Abused Dubaian princesses, Nicola Sturgeon's framing of Alex Salmond, the true status of Anne Sacoolas: it seems that you should have been listening to us cranks after all. Of course, the official media always knew these things. As with, for example, my many years of lonely exposition of the facts about Harriet Harman and the Paedophile Information Exchange, they always knew. They just wouldn't say.
The Emir of Dubai's close ties to our own dear Royal Family raise once again the strange presentation of republicanism as beyond the fringe of British political opinion. In reality, it is consistently held by about 30 per cent of the population, and a party led by an avowed republican, the MP who had seconded Tony Benn's Commonwealth of Britain Bill, took 40 per cent of the vote in 2017.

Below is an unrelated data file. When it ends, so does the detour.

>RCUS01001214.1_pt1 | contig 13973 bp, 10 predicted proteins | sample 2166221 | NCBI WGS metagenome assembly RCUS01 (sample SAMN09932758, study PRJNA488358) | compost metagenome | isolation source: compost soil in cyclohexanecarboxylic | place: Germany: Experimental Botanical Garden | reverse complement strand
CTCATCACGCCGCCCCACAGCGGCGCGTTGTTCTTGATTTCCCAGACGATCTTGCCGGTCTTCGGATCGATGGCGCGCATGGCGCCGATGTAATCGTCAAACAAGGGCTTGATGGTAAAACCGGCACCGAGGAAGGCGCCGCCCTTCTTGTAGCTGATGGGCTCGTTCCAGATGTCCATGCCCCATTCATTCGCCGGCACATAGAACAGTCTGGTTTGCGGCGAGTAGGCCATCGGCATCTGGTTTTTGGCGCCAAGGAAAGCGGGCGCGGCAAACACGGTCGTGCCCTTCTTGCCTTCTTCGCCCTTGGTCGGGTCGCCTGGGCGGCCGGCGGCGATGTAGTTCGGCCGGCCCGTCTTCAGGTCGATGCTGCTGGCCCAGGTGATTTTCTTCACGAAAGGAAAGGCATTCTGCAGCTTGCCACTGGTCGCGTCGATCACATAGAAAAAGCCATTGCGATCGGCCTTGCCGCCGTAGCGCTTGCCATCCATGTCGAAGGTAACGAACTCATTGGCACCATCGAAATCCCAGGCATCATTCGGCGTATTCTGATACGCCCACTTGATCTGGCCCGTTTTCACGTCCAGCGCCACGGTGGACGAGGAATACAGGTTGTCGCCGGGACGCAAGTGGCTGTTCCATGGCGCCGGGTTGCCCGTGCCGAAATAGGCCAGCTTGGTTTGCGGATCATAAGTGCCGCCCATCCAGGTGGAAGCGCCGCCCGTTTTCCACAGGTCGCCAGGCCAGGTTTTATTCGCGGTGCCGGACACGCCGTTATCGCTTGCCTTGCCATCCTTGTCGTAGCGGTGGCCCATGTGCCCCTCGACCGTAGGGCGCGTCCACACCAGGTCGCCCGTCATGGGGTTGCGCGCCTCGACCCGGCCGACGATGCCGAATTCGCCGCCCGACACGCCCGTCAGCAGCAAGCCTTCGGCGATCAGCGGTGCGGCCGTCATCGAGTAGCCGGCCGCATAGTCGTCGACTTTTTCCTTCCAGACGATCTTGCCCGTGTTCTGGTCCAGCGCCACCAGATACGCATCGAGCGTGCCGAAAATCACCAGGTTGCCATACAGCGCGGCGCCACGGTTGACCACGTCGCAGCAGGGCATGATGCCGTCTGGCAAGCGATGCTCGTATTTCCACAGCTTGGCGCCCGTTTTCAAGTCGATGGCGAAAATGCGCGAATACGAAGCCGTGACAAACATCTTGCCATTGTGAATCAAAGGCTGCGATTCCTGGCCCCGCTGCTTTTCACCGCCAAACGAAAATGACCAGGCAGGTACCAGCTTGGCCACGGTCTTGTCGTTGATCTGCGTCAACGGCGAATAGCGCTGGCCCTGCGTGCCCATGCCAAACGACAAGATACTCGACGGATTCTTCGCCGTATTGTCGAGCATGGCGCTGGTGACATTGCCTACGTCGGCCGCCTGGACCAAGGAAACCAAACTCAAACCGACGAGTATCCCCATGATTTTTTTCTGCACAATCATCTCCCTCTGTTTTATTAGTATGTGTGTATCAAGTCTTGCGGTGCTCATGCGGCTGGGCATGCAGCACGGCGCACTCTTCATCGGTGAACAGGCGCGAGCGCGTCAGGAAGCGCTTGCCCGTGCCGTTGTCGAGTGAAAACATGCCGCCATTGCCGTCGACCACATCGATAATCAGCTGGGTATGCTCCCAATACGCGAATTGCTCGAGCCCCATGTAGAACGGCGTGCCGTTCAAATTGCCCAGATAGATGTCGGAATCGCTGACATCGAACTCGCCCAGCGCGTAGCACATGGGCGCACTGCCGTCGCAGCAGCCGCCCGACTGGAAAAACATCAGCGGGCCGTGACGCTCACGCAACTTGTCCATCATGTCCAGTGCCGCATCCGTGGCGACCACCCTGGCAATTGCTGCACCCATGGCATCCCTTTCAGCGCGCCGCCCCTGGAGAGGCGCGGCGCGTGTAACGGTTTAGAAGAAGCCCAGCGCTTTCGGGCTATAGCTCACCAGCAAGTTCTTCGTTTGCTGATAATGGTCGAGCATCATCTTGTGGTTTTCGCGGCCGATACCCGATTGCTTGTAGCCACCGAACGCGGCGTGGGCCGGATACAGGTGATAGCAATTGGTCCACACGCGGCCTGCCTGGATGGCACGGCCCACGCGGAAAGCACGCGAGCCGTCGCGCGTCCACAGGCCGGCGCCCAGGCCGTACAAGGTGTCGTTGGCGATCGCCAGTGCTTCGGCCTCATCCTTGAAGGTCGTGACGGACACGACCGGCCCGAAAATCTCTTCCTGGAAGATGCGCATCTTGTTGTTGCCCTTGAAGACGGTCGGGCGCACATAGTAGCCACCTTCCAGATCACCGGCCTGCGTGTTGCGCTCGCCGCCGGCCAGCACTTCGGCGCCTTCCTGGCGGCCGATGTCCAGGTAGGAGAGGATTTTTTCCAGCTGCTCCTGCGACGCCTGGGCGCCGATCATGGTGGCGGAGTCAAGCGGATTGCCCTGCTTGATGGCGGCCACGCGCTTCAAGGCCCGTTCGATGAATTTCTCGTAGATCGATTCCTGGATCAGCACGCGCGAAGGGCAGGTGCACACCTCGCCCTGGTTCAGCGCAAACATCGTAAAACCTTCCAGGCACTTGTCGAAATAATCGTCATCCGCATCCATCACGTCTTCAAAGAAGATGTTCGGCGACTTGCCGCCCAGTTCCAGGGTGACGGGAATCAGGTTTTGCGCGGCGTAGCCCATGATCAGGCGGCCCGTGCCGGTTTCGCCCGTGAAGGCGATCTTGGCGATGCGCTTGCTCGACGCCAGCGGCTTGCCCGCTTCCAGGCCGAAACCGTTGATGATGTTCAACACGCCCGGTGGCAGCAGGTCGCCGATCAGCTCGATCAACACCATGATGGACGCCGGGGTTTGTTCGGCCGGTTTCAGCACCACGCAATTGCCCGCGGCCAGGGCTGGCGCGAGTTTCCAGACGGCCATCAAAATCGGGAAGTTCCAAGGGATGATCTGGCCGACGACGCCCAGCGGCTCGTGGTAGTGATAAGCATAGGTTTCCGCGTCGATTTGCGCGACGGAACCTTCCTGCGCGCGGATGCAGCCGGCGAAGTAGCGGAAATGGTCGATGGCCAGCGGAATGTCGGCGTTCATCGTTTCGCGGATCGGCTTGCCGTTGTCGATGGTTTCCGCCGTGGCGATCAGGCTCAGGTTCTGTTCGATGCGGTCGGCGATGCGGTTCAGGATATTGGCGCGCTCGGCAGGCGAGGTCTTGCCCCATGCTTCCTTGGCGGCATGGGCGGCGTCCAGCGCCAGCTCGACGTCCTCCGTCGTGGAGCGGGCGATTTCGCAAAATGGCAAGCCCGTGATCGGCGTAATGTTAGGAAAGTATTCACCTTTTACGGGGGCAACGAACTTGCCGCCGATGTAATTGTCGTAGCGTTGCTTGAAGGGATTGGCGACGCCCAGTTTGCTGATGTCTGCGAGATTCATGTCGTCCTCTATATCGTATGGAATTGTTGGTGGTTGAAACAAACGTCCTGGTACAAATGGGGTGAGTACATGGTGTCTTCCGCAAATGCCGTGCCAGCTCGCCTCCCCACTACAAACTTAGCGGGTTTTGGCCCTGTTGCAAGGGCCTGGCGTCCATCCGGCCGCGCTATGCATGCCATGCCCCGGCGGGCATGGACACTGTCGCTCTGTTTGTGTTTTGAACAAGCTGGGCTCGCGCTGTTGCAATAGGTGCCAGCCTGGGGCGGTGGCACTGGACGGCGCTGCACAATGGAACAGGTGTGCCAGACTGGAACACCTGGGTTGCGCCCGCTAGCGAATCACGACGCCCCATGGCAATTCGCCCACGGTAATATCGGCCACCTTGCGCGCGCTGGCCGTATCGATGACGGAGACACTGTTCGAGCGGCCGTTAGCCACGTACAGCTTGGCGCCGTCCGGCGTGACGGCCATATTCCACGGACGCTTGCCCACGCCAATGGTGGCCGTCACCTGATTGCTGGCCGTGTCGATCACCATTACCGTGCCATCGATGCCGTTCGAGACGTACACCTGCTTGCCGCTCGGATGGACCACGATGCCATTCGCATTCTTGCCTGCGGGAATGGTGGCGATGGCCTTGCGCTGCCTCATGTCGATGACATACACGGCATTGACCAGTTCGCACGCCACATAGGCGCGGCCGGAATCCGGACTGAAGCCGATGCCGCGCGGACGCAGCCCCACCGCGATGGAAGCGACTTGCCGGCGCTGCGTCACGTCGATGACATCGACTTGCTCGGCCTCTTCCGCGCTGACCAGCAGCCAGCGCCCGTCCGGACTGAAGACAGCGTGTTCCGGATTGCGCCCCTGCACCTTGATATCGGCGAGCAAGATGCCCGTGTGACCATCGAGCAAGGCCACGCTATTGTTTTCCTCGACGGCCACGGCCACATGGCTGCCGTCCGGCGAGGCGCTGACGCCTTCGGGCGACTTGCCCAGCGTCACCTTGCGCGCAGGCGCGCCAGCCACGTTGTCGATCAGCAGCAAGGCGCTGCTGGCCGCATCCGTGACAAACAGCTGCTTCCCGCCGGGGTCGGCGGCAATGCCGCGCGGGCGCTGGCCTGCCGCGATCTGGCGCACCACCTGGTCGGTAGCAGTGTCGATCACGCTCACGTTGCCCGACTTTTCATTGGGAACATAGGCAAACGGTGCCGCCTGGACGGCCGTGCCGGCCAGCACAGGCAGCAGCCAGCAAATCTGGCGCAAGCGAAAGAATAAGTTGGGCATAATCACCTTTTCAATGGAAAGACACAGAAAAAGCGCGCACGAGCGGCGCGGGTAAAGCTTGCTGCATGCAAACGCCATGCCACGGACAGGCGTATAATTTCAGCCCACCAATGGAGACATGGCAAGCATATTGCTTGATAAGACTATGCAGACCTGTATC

One of the reasons why I am not a republican is that that position is the logic of Thatcherism. And William Hague, who was by far the cleverest Conservative Leader of the last 30 years, would have been unable to resist that logic in the way that more pedestrian minds were able to do. No one seriously doubts that he was a republican, and he had dropped broad enough hints in the past.
Moreover, he probably still is one, because, unlike Tony Blair or Gordon Brown, he never benefited personally from the fact that the monarchy conferred effectively absolute power on the Prime Minister, even to the point of just being able to send Parliament home and rule without it, all in the name of a Queen who was in fact busy swapping horses with the Emir of Dubai.
Britain remains a monarchy because that state of affairs keeps the people at the top of the Conservative Party monarchist, and they are rarely as clever as Hague (or Brown), because very few people in general ever are. But nothing else does. So nothing else does.